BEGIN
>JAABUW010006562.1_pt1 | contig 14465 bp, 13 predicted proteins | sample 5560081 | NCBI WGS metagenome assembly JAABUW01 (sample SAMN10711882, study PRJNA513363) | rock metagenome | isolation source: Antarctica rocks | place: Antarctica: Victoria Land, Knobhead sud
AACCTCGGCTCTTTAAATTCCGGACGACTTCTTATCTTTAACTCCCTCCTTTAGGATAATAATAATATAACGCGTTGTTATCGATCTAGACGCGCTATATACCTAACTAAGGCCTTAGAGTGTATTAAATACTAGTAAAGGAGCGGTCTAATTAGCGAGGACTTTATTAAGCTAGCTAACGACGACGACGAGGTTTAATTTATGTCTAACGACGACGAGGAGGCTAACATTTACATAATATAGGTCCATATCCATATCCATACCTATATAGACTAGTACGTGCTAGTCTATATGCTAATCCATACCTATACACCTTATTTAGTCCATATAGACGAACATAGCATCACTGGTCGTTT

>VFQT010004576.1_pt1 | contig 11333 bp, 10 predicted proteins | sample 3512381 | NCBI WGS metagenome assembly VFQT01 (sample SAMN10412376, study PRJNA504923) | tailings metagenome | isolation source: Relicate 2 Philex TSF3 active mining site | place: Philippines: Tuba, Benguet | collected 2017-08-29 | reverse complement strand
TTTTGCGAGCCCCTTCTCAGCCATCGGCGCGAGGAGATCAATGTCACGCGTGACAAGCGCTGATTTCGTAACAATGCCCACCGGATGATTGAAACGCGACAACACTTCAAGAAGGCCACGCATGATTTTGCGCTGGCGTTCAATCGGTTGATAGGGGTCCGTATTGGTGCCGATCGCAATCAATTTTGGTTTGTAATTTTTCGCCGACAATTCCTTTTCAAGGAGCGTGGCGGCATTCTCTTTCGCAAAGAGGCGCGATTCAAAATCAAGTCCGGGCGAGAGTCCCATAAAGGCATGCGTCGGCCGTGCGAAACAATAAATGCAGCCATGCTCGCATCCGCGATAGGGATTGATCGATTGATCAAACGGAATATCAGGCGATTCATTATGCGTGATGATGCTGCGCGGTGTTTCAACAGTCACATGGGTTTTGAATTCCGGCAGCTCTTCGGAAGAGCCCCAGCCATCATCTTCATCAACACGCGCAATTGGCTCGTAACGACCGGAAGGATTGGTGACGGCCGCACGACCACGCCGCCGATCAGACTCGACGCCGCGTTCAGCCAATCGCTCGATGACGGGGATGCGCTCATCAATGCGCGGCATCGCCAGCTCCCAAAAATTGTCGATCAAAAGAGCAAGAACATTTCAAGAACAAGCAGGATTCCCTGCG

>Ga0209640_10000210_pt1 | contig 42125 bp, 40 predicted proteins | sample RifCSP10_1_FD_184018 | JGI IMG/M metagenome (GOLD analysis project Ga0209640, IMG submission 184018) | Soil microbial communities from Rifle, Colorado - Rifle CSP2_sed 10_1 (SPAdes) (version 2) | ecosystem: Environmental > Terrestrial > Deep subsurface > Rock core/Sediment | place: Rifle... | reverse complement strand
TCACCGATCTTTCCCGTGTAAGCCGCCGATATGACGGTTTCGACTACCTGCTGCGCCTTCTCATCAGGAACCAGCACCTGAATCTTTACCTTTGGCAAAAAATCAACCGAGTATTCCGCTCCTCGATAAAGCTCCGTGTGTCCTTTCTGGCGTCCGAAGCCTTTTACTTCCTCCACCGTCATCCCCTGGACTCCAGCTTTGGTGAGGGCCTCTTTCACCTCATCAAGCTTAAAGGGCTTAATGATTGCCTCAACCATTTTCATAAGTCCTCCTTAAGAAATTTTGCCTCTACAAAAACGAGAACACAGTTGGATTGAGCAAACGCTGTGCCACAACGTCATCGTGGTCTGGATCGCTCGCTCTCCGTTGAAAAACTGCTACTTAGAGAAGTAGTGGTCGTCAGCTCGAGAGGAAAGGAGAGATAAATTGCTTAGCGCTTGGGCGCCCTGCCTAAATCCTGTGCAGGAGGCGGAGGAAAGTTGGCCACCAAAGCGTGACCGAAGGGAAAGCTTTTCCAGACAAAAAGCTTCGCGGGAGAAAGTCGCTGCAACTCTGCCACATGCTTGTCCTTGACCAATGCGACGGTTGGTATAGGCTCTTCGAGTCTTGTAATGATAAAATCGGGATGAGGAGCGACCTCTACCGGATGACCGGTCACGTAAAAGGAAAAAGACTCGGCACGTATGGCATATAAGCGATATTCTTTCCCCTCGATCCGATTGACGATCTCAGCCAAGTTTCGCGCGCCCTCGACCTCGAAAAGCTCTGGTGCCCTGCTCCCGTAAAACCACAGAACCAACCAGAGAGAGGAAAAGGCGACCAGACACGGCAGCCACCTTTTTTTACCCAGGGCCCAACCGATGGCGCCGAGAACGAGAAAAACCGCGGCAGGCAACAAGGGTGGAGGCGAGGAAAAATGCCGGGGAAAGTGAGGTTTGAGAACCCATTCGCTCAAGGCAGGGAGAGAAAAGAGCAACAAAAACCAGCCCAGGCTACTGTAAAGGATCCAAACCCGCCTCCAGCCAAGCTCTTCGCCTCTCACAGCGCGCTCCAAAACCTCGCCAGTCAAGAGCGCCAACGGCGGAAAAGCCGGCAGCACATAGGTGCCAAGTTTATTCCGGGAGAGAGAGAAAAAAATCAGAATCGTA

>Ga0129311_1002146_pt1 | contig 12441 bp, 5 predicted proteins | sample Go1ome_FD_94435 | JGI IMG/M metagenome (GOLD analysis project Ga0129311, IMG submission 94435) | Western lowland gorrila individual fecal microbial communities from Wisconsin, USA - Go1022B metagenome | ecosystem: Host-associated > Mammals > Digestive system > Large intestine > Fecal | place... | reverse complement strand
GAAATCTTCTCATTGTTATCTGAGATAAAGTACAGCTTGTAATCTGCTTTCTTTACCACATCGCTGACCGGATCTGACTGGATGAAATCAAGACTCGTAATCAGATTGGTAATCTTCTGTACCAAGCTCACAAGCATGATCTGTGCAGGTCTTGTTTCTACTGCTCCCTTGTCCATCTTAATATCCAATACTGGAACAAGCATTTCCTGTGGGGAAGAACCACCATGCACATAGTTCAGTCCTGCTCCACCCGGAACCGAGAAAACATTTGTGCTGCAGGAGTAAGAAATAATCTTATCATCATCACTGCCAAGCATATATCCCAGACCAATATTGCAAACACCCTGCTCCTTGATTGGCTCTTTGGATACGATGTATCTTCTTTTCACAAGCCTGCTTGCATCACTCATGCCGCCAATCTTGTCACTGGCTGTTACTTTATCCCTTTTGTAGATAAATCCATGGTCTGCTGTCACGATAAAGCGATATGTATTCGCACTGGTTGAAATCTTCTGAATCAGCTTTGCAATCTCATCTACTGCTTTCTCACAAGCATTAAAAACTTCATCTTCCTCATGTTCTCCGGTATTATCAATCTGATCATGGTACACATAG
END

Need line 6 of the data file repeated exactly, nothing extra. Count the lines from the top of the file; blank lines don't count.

TCACCGATCTTTCCCGTGTAAGCCGCCGATATGACGGTTTCGACTACCTGCTGCGCCTTCTCATCAGGAACCAGCACCTGAATCTTTACCTTTGGCAAAAAATCAACCGAGTATTCCGCTCCTCGATAAAGCTCCGTGTGTCCTTTCTGGCGTCCGAAGCCTTTTACTTCCTCCACCGTCATCCCCTGGACTCCAGCTTTGGTGAGGGCCTCTTTCACCTCATCAAGCTTAAAGGGCTTAATGATTGCCTCAACCATTTTCATAAGTCCTCCTTAAGAAATTTTGCCTCTACAAAAACGAGAACACAGTTGGATTGAGCAAACGCTGTGCCACAACGTCATCGTGGTCTGGATCGCTCGCTCTCCGTTGAAAAACTGCTACTTAGAGAAGTAGTGGTCGTCAGCTCGAGAGGAAAGGAGAGATAAATTGCTTAGCGCTTGGGCGCCCTGCCTAAATCCTGTGCAGGAGGCGGAGGAAAGTTGGCCACCAAAGCGTGACCGAAGGGAAAGCTTTTCCAGACAAAAAGCTTCGCGGGAGAAAGTCGCTGCAACTCTGCCACATGCTTGTCCTTGACCAATGCGACGGTTGGTATAGGCTCTTCGAGTCTTGTAATGATAAAATCGGGATGAGGAGCGACCTCTACCGGATGACCGGTCACGTAAAAGGAAAAAGACTCGGCACGTATGGCATATAAGCGATATTCTTTCCCCTCGATCCGATTGACGATCTCAGCCAAGTTTCGCGCGCCCTCGACCTCGAAAAGCTCTGGTGCCCTGCTCCCGTAAAACCACAGAACCAACCAGAGAGAGGAAAAGGCGACCAGACACGGCAGCCACCTTTTTTTACCCAGGGCCCAACCGATGGCGCCGAGAACGAGAAAAACCGCGGCAGGCAACAAGGGTGGAGGCGAGGAAAAATGCCGGGGAAAGTGAGGTTTGAGAACCCATTCGCTCAAGGCAGGGAGAGAAAAGAGCAACAAAAACCAGCCCAGGCTACTGTAAAGGATCCAAACCCGCCTCCAGCCAAGCTCTTCGCCTCTCACAGCGCGCTCCAAAACCTCGCCAGTCAAGAGCGCCAACGGCGGAAAAGCCGGCAGCACATAGGTGCCAAGTTTATTCCGGGAGAGAGAGAAAAAAATCAGAATCGTA